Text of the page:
What is the relationship between pattern discovery and prediction? The last five years have seen an increasing interest in algorithms that discover or generate patterned data, leveraging methods beyond typical (e.g., Markovian) limits (Collins & Laney, 2017; MIREX Discovery of Repeated Themes & Sections task; Janssen, van Kranenburg and Volk, 2017; Ren et al., 2017; Widmer, 2016). One of the observations to emerge from the above-mentioned MIREX pattern discovery task is that an algorithm that is "good" at discovering patterns ought to be extendable to make "good" predictions for what will happen next in a given music excerpt (Meredith, 2013). Furthermore, evaluating the ability to predict may provide a stronger (or at least complementary) evaluation of an algorithm's pattern discovery capabilities, compared to evaluating its output against expert-annotated patterns, where the notion of "ground truth" has been debated (Meredith, 2013).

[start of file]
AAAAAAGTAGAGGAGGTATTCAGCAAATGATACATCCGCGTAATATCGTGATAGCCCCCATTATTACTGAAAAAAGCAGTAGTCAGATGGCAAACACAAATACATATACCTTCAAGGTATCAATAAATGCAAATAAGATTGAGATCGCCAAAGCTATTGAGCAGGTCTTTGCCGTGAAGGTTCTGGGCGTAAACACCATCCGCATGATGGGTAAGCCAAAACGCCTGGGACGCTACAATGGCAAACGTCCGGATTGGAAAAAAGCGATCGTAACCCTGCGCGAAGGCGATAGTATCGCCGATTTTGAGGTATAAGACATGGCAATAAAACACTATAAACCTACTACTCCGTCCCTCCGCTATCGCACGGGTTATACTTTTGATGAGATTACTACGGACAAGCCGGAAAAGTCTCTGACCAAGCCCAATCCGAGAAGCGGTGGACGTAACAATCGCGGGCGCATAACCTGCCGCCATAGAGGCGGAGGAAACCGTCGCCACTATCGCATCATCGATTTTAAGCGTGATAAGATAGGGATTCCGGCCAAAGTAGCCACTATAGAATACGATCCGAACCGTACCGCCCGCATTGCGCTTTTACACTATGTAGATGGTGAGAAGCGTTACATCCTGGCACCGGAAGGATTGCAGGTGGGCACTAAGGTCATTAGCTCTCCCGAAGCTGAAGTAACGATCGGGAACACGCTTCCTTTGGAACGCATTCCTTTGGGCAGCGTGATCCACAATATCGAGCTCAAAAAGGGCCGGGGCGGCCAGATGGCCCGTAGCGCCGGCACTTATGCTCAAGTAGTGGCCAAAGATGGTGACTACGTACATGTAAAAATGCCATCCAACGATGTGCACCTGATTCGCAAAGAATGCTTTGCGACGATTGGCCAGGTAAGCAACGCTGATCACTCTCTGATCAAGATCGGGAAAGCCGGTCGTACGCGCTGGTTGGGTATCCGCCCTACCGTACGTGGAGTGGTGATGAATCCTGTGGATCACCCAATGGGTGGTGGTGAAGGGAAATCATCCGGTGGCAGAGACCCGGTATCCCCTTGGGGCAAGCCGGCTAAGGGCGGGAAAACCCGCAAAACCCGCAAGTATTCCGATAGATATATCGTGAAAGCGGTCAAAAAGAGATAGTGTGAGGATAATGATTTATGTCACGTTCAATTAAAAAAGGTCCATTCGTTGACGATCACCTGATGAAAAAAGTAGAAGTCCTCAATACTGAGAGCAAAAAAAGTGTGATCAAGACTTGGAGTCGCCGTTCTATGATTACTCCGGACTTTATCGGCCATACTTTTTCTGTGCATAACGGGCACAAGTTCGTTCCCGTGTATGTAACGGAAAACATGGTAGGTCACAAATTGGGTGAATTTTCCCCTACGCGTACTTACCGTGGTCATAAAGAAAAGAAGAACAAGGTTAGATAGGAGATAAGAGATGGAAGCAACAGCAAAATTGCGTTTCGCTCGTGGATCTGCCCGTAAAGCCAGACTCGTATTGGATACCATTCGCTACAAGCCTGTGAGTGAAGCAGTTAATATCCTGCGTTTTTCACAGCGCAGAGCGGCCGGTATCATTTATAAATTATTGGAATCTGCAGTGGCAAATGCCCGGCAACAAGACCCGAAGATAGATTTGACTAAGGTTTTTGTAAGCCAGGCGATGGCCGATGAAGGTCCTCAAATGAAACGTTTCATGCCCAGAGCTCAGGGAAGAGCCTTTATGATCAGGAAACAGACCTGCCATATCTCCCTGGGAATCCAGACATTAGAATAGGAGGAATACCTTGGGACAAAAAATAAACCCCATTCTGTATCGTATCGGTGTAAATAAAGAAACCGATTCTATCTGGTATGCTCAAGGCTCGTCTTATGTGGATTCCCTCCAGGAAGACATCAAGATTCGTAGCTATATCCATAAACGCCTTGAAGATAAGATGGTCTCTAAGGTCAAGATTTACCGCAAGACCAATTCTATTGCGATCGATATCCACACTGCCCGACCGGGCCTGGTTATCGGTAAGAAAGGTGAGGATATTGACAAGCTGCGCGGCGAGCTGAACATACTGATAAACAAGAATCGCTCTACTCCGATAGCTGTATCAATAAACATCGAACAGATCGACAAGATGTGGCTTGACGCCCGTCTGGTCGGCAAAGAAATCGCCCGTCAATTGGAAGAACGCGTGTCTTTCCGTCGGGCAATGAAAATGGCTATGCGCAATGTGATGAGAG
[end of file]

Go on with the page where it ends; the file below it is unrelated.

The Patterns for Prediction Development Dataset (PPDD-Sep2018) has been prepared by processing a randomly selected subset of the Lakh MIDI Dataset (LMD, Raffel, 2016). It has audio and symbolic versions crossed with monophonic and polyphonic versions. The audio is generated from the symbolic representation, so it is not "expressive". The symbolic data is presented in CSV format. For example,
20,64,62,0.5,0 20.66667,65,63,0.25,0 21,67,64,0.5,0 ...